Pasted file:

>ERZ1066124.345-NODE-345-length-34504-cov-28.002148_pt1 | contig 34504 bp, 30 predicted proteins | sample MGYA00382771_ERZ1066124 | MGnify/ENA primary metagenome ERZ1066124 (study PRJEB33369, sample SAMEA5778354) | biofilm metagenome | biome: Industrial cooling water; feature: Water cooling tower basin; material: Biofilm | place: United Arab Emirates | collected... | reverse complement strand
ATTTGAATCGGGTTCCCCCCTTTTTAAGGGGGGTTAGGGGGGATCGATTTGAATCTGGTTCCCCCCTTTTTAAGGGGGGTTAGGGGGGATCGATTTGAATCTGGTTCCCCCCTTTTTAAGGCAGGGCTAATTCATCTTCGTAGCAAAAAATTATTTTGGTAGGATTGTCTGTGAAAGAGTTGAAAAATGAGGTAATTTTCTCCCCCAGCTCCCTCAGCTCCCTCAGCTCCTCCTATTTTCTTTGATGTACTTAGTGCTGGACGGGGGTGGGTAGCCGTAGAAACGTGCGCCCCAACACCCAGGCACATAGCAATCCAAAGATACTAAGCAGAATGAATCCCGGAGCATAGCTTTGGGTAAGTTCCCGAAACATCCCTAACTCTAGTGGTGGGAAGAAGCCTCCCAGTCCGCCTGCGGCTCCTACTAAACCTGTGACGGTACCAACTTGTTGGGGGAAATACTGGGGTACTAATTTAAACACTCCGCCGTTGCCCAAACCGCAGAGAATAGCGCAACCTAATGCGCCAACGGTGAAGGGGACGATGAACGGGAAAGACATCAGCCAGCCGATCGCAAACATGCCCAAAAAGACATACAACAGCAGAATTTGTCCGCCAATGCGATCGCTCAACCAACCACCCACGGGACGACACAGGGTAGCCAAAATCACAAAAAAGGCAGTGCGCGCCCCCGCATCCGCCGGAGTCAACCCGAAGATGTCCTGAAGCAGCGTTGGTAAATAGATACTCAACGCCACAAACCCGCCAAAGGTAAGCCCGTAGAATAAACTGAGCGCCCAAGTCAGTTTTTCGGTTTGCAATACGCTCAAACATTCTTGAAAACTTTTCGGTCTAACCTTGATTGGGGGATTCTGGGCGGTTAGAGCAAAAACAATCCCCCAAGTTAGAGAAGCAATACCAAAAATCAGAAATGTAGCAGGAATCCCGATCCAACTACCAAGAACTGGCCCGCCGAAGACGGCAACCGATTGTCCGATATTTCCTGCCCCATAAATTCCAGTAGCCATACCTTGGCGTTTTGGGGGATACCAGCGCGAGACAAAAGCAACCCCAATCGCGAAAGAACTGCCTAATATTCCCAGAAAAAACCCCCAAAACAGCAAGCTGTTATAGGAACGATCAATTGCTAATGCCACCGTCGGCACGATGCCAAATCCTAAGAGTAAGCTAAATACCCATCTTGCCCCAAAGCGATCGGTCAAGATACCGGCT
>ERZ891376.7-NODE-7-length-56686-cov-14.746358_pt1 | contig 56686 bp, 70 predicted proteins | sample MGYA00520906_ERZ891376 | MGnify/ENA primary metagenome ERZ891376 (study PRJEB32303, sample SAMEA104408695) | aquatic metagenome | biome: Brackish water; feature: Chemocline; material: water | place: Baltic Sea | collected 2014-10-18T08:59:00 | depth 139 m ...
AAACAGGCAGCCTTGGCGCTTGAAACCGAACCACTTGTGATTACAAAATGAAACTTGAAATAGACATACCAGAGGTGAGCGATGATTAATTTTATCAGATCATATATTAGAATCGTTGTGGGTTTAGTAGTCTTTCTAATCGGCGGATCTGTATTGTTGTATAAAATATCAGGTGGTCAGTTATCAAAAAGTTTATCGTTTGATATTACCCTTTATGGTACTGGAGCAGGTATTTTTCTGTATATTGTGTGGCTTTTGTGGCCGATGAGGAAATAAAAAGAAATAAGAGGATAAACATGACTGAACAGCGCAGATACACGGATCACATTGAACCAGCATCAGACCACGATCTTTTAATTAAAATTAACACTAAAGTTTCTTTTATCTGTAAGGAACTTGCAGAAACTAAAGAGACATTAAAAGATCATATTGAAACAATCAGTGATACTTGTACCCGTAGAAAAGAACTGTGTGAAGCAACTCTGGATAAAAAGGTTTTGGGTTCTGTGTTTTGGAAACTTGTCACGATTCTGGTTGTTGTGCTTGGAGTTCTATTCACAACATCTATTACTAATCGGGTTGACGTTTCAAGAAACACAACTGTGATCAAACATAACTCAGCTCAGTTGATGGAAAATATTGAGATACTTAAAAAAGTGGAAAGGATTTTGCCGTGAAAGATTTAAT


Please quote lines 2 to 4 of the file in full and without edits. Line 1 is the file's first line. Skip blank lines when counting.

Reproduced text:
ATTTGAATCGGGTTCCCCCCTTTTTAAGGGGGGTTAGGGGGGATCGATTTGAATCTGGTTCCCCCCTTTTTAAGGGGGGTTAGGGGGGATCGATTTGAATCTGGTTCCCCCCTTTTTAAGGCAGGGCTAATTCATCTTCGTAGCAAAAAATTATTTTGGTAGGATTGTCTGTGAAAGAGTTGAAAAATGAGGTAATTTTCTCCCCCAGCTCCCTCAGCTCCCTCAGCTCCTCCTATTTTCTTTGATGTACTTAGTGCTGGACGGGGGTGGGTAGCCGTAGAAACGTGCGCCCCAACACCCAGGCACATAGCAATCCAAAGATACTAAGCAGAATGAATCCCGGAGCATAGCTTTGGGTAAGTTCCCGAAACATCCCTAACTCTAGTGGTGGGAAGAAGCCTCCCAGTCCGCCTGCGGCTCCTACTAAACCTGTGACGGTACCAACTTGTTGGGGGAAATACTGGGGTACTAATTTAAACACTCCGCCGTTGCCCAAACCGCAGAGAATAGCGCAACCTAATGCGCCAACGGTGAAGGGGACGATGAACGGGAAAGACATCAGCCAGCCGATCGCAAACATGCCCAAAAAGACATACAACAGCAGAATTTGTCCGCCAATGCGATCGCTCAACCAACCACCCACGGGACGACACAGGGTAGCCAAAATCACAAAAAAGGCAGTGCGCGCCCCCGCATCCGCCGGAGTCAACCCGAAGATGTCCTGAAGCAGCGTTGGTAAATAGATACTCAACGCCACAAACCCGCCAAAGGTAAGCCCGTAGAATAAACTGAGCGCCCAAGTCAGTTTTTCGGTTTGCAATACGCTCAAACATTCTTGAAAACTTTTCGGTCTAACCTTGATTGGGGGATTCTGGGCGGTTAGAGCAAAAACAATCCCCCAAGTTAGAGAAGCAATACCAAAAATCAGAAATGTAGCAGGAATCCCGATCCAACTACCAAGAACTGGCCCGCCGAAGACGGCAACCGATTGTCCGATATTTCCTGCCCCATAAATTCCAGTAGCCATACCTTGGCGTTTTGGGGGATACCAGCGCGAGACAAAAGCAACCCCAATCGCGAAAGAACTGCCTAATATTCCCAGAAAAAACCCCCAAAACAGCAAGCTGTTATAGGAACGATCAATTGCTAATGCCACCGTCGGCACGATGCCAAATCCTAAGAGTAAGCTAAATACCCATCTTGCCCCAAAGCGATCGGTCAAGATACCGGCT
>ERZ891376.7-NODE-7-length-56686-cov-14.746358_pt1 | contig 56686 bp, 70 predicted proteins | sample MGYA00520906_ERZ891376 | MGnify/ENA primary metagenome ERZ891376 (study PRJEB32303, sample SAMEA104408695) | aquatic metagenome | biome: Brackish water; feature: Chemocline; material: water | place: Baltic Sea | collected 2014-10-18T08:59:00 | depth 139 m ...
AAACAGGCAGCCTTGGCGCTTGAAACCGAACCACTTGTGATTACAAAATGAAACTTGAAATAGACATACCAGAGGTGAGCGATGATTAATTTTATCAGATCATATATTAGAATCGTTGTGGGTTTAGTAGTCTTTCTAATCGGCGGATCTGTATTGTTGTATAAAATATCAGGTGGTCAGTTATCAAAAAGTTTATCGTTTGATATTACCCTTTATGGTACTGGAGCAGGTATTTTTCTGTATATTGTGTGGCTTTTGTGGCCGATGAGGAAATAAAAAGAAATAAGAGGATAAACATGACTGAACAGCGCAGATACACGGATCACATTGAACCAGCATCAGACCACGATCTTTTAATTAAAATTAACACTAAAGTTTCTTTTATCTGTAAGGAACTTGCAGAAACTAAAGAGACATTAAAAGATCATATTGAAACAATCAGTGATACTTGTACCCGTAGAAAAGAACTGTGTGAAGCAACTCTGGATAAAAAGGTTTTGGGTTCTGTGTTTTGGAAACTTGTCACGATTCTGGTTGTTGTGCTTGGAGTTCTATTCACAACATCTATTACTAATCGGGTTGACGTTTCAAGAAACACAACTGTGATCAAACATAACTCAGCTCAGTTGATGGAAAATATTGAGATACTTAAAAAAGTGGAAAGGATTTTGCCGTGAAAGATTTAAT